In 1681, Jean-Baptiste Colbert, the French Finance Minister, gathered the top merchants in the country to ask how the government could help. The merchants replied “laissez-faire”.
Essentially, stay out the way and let us do our thing.
That’s not what they meant of course.
They still wanted the government to protect property rights, enforce private and commercial contracts, administer justice, ensure their safety, and continue to provide services upon which their trade directly and indirectly relied.
All of those things entail costs (capital, social, political etc..)
Letting groups get on with it only works if they end up producing something more valuable than they cost. That means an improvement upon something that already exists.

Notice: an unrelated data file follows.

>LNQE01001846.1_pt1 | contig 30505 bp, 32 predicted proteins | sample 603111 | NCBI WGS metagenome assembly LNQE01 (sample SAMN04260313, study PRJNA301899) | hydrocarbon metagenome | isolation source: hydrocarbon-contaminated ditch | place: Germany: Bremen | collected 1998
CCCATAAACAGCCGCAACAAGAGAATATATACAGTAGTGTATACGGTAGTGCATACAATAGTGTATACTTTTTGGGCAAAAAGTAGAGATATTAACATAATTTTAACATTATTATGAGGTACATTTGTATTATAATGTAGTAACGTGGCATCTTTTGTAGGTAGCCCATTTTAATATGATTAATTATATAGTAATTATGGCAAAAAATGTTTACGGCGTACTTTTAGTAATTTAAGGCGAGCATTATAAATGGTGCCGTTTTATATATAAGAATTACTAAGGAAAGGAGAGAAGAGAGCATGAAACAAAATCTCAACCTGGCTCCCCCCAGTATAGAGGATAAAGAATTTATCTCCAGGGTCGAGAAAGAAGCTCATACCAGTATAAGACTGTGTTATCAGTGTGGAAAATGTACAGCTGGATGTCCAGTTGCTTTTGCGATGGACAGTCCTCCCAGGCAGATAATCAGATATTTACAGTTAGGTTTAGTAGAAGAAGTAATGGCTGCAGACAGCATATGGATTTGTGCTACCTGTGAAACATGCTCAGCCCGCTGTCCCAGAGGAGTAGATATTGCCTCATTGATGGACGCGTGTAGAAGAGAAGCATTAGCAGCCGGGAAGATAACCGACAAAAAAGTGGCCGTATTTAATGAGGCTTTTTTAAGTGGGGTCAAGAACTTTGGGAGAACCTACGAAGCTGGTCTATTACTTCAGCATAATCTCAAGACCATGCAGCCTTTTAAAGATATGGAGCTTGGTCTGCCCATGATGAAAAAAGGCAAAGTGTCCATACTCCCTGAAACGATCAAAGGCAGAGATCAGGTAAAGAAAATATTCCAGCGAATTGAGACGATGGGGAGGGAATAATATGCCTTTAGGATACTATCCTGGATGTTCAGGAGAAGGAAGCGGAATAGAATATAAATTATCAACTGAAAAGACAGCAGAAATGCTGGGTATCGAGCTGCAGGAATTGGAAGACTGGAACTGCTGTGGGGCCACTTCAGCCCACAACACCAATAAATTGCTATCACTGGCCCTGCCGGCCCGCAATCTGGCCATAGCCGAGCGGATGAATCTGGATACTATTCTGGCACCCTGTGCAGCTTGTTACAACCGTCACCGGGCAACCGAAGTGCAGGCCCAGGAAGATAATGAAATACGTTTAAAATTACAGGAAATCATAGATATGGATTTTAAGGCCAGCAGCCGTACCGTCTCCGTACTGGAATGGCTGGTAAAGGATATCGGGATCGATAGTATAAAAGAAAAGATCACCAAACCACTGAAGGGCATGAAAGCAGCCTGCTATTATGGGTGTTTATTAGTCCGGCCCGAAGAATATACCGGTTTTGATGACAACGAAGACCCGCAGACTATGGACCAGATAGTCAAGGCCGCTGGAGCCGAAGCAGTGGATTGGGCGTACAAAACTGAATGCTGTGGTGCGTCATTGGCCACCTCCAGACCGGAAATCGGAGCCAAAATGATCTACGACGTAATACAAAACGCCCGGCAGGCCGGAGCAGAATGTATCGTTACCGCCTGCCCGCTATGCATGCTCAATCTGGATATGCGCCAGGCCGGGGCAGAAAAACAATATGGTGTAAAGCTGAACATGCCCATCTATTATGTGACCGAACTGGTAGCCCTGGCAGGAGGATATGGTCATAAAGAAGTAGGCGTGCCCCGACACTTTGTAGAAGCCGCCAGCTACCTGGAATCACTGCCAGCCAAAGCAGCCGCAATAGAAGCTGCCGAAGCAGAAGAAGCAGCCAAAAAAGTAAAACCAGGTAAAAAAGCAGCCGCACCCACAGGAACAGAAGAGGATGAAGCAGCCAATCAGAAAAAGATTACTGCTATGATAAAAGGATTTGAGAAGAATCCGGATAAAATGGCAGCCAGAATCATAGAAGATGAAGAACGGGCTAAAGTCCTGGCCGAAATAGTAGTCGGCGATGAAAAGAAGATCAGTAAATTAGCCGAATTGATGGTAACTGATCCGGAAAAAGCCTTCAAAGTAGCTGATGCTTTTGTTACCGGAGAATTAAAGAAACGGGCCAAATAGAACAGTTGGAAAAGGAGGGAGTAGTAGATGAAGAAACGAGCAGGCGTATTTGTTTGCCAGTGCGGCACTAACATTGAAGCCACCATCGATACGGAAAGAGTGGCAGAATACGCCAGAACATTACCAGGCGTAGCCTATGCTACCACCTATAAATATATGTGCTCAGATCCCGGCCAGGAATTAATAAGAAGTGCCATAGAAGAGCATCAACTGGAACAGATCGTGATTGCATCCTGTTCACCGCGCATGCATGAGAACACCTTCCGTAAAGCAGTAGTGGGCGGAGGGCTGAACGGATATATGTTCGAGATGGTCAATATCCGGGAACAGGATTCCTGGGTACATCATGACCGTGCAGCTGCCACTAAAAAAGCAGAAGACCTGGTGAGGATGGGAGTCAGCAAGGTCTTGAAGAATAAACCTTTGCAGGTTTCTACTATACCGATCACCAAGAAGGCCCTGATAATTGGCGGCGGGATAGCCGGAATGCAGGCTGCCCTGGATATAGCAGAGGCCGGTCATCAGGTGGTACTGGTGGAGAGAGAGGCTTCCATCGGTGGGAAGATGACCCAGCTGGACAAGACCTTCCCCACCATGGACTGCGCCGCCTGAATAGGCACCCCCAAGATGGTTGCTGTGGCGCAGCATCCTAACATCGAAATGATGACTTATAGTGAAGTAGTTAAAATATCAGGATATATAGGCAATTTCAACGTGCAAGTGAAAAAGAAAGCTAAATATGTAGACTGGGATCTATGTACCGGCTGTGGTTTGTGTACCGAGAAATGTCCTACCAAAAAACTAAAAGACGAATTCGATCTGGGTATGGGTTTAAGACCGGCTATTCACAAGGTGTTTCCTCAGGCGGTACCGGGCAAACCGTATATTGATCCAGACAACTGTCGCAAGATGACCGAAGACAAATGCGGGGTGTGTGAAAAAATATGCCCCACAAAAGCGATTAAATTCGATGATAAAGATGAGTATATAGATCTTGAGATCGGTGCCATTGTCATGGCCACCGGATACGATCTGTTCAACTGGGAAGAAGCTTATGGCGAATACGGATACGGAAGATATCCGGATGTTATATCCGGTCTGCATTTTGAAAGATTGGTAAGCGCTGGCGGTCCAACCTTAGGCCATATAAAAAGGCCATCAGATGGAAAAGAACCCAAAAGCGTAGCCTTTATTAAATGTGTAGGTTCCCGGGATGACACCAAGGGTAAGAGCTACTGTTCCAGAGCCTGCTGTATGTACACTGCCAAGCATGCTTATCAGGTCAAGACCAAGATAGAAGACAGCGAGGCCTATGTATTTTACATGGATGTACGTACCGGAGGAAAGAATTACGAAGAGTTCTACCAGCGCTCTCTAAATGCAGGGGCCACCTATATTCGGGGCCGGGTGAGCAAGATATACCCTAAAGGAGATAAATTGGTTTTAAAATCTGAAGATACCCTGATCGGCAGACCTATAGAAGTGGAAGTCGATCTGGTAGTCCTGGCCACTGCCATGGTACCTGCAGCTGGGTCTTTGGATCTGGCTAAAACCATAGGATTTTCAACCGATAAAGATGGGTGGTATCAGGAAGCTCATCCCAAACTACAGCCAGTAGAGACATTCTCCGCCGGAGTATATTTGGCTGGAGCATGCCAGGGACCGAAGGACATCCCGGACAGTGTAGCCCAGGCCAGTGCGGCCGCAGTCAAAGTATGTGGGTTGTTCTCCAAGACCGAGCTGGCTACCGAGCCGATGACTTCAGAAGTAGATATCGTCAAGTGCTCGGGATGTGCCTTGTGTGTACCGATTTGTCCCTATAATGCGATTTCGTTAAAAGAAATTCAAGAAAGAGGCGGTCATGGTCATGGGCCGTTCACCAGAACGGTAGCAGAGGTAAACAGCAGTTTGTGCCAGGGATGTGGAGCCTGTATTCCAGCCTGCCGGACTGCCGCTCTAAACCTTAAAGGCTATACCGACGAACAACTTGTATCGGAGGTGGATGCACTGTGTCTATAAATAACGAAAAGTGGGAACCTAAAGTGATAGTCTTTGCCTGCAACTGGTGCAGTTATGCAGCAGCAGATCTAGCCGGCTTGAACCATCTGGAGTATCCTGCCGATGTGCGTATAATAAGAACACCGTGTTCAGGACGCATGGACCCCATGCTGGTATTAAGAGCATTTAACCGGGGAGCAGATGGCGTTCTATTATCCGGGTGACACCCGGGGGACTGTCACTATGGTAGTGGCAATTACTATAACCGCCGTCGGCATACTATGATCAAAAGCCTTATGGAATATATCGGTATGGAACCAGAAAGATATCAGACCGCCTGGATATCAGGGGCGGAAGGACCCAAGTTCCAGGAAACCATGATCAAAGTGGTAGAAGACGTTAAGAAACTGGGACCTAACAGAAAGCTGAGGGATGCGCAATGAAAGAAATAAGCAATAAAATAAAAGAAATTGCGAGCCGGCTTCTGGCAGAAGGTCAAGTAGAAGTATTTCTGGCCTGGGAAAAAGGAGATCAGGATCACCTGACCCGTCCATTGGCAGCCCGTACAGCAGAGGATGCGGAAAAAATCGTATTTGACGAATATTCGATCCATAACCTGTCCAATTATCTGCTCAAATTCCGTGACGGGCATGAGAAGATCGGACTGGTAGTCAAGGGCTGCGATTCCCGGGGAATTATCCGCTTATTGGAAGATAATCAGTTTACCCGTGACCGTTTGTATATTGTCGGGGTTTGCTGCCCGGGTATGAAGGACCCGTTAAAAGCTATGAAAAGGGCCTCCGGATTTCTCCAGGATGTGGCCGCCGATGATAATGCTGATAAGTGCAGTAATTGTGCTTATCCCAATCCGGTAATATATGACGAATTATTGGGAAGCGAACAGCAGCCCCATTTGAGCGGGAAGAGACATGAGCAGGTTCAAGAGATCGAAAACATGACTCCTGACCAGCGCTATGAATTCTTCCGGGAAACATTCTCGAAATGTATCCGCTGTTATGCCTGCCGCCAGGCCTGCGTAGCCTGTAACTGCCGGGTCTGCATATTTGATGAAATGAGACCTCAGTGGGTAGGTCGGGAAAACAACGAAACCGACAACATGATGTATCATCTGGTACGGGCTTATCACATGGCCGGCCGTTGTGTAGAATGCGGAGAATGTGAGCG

This could be a superior body of knowledge, creation of a valuable object, a better place for people to get support.
If you’re lucky, that will naturally happen and you can be as laissez-faire as you please. Just let the group get on with it, remove the bad stuff, and reap the benefits.
If you’re like everyone else though, you’re going to need to gain and exert your influence to achieve your goals.
Don’t be afraid of this. The danger today isn’t that we do too much, it’s that we’re so worried about trying to influence group behavior we do too little.
Which results in a very active community generating very little valuable output.